The Importance of Colostrum
Being ready and prepared before the start of calving season can make life much easier for cow-calf producers and potentially save a calf. By the time calving season starts, you need everything on hand that might be necessary and all equipment and facilities in working order. Operators need several doses of colostrum or colostrum replacer on inventory before the start of spring-calving season.
Adequate colostrum intake is extremely crucial for newborn calves in order to gain passive immunity. Calves born after a prolonged delivery through the pelvic canal can suffer from severe respiratory acidosis. Such calves are less efficient at absorbing colostral immunoglobulins or antibodies even if artificially fed colostrum. The only disease protection baby calves will receive is from the passive transfer of antibodies from the colostrum they ingest. Colostrum also contains transferrin and lactoferrin, which bind iron and restrict bacterial growth. These factors, together with immunoglobulins, help limit growth of bacteria in the gut.
Colostrum or colostrum replacer will need to be administered by bottle suckling or tube feeding within a few hours of birth for maximal absorption of immunoglobulins. The general rule of thumb is the sooner colostrum is ingested the better and calves will typically stand, walk and nurse within one hour after birth. Bottomline: if there is any question of if a calf has received adequate colostrum, then colostrum should be administered immediately to the newborn. Calves that miss getting timely colostrum ingestion are much more likely to suffer from calf scours, which can have lifelong effects on general hardiness and disease resistance.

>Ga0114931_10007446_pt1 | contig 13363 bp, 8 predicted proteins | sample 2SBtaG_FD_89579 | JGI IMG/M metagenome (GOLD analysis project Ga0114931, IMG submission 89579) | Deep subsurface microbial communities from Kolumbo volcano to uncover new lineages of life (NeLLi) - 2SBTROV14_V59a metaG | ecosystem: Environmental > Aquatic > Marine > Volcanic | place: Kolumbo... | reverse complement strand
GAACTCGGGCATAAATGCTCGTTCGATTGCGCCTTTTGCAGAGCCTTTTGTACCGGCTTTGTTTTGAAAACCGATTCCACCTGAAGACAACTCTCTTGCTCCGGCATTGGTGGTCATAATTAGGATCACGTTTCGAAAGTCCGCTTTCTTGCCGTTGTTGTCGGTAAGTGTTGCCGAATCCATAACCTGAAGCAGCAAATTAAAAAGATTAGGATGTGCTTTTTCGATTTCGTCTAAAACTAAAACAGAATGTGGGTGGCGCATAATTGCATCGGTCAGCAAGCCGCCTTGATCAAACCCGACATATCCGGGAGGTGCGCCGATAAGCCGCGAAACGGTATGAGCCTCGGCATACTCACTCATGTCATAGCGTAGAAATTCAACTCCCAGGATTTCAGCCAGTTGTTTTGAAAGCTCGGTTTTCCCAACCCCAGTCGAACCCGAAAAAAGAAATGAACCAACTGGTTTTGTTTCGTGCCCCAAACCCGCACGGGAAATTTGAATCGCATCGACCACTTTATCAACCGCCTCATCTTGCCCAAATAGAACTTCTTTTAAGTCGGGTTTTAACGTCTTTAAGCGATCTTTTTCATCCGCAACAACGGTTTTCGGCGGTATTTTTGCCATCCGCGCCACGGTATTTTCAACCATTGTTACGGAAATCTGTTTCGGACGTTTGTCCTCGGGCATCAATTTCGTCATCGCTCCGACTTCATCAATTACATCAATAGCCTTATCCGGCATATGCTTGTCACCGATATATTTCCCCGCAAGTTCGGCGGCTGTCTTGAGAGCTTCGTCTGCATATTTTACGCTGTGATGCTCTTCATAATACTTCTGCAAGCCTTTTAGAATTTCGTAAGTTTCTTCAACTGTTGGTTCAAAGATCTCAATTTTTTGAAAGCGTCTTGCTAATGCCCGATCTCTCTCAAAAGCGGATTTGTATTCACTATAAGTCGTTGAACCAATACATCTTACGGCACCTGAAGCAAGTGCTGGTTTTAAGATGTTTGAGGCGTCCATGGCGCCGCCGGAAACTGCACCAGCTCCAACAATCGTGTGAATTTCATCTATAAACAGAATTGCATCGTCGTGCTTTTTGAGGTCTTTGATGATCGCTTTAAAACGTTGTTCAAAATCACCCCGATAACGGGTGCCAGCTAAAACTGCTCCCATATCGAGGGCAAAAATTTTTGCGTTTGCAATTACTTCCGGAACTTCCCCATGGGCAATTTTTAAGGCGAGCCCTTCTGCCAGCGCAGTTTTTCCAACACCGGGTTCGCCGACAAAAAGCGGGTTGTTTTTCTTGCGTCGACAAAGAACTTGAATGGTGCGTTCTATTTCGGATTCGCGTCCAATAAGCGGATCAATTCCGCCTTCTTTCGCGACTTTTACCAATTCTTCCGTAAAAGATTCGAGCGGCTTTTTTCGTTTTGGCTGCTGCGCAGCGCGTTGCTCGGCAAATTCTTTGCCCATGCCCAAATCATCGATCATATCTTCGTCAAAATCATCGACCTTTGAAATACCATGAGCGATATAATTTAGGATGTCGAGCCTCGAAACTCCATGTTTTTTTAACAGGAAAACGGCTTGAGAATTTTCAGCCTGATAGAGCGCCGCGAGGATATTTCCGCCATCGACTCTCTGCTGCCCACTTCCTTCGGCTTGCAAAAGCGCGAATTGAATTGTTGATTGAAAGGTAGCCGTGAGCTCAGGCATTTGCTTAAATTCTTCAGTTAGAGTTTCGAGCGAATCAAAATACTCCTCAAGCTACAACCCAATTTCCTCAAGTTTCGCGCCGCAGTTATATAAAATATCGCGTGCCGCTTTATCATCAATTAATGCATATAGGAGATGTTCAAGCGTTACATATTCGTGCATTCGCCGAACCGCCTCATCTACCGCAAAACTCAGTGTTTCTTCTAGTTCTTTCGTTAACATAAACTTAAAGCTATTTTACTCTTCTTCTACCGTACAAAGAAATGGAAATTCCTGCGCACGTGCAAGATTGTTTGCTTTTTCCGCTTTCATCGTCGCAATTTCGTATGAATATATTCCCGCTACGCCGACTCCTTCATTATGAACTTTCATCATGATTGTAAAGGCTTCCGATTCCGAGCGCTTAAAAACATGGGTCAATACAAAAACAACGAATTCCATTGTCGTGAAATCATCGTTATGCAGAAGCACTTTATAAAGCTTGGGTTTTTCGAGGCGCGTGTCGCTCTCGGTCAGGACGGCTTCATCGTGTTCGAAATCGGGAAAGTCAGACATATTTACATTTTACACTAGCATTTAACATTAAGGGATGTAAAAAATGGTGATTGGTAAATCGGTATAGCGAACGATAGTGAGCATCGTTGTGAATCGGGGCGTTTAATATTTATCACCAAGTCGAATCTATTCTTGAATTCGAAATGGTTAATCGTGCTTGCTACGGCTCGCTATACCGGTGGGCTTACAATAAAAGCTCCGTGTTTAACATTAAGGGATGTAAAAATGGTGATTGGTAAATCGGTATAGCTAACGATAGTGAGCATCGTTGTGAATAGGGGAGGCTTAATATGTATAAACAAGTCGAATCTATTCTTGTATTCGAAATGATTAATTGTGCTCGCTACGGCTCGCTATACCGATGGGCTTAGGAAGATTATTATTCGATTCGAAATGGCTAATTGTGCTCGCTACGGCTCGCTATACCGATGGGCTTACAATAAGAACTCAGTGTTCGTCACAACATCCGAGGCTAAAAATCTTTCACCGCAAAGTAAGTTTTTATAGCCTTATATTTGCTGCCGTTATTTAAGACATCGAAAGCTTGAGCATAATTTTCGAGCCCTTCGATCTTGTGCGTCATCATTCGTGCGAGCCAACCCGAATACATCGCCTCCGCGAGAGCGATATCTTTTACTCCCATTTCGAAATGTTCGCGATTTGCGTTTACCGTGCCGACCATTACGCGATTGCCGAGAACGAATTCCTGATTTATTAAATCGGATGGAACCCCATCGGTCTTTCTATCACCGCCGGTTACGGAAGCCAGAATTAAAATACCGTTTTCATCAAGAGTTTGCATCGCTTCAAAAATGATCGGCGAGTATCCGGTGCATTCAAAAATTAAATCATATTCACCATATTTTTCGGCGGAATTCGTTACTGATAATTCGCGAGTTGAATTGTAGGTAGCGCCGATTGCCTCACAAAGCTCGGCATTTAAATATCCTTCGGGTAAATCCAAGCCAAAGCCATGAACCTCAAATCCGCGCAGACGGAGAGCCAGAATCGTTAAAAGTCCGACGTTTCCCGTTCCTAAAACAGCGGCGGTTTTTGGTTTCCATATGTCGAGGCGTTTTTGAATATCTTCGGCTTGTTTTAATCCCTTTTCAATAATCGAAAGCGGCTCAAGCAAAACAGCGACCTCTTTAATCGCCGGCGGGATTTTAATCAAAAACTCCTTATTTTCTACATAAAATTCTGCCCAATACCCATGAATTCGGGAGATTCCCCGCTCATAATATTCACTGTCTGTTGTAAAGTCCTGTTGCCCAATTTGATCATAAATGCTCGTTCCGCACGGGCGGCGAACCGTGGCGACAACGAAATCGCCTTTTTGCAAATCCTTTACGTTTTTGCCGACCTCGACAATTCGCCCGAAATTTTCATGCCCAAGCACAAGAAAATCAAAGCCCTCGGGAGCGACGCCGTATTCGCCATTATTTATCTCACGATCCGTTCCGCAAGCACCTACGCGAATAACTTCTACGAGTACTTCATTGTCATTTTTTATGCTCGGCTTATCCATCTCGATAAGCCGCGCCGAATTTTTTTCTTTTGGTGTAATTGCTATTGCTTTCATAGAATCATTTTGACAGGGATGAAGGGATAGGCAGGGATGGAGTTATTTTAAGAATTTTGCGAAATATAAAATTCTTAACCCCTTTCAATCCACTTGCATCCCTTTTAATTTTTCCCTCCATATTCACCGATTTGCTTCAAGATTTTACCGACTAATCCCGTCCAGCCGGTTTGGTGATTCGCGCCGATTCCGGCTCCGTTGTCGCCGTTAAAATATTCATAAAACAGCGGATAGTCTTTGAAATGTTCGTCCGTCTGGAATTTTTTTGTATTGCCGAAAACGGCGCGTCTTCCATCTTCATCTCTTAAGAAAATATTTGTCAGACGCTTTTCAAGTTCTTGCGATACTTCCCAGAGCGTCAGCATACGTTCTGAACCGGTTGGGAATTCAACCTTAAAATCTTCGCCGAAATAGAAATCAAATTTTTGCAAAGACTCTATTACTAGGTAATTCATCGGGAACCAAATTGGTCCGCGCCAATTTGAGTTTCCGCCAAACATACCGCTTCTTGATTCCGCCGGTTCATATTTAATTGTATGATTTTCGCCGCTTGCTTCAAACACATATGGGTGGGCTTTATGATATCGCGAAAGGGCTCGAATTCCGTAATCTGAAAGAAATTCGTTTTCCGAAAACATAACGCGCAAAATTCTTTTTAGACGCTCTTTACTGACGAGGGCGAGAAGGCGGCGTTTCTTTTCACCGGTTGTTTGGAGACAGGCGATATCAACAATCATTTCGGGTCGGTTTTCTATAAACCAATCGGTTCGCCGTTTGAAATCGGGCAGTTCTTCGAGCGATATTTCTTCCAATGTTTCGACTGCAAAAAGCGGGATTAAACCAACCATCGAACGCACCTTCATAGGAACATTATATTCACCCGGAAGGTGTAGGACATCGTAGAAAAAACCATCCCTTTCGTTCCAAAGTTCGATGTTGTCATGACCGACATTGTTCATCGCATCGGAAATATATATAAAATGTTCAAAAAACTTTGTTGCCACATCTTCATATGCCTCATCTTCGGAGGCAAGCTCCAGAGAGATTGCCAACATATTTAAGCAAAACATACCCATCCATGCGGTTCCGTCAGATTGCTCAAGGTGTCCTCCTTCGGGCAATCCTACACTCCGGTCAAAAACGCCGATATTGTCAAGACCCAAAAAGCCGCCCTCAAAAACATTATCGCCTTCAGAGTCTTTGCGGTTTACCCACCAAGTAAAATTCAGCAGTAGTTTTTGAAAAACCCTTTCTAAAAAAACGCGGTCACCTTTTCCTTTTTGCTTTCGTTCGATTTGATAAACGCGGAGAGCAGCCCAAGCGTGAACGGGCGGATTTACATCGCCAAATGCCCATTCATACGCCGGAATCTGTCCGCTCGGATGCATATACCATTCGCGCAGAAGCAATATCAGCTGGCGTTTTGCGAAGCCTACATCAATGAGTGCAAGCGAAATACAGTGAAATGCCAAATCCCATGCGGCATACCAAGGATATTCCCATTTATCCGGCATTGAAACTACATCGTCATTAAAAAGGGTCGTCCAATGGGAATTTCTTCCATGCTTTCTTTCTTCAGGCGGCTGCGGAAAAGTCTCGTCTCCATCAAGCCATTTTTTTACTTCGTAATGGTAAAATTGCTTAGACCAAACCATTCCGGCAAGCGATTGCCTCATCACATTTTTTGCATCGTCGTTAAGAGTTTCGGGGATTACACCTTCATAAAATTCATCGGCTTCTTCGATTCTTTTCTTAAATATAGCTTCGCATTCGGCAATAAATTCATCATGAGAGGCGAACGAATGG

Previously obtained colostrum must be kept frozen to protect the integrity of the large protein molecules that make up the various immunoglobulins. Fresh colostrum can be stored in one-quart doses by putting that much in a gallon-size Ziploc bag. Lay the bags flat to freeze in the freezer. When the time comes to thaw the colostrum and feed it to the newborn calf, the “best practice” is to thaw in a warm water bath at 122 degrees Fahrenheit for one hour. Avoid thawing at room temperature of in a microwave oven.
The amount of immunoglobulin ingested is a major factor in final blood immunoglobulin concentration and disease protection. A practical rule-of-thumb is to feed 5% to 6% of the calf's body weight within the first six hours and repeat the feeding when the calf is about 12 hours old. For an 80-pound calf, this will equate to about 2 quarts of colostrum per feeding.
Commercial colostrum replacers contain more than 100 grams of immunoglobulin per dose. Always read the label before purchasing. It is important not to confuse supplements and replacers. Supplements are used to boost antibody protection a calf gets from nursing and contain 40 to 60 grams of immunoglobulins, which is not enough to provide protection in a calf that has not nursed.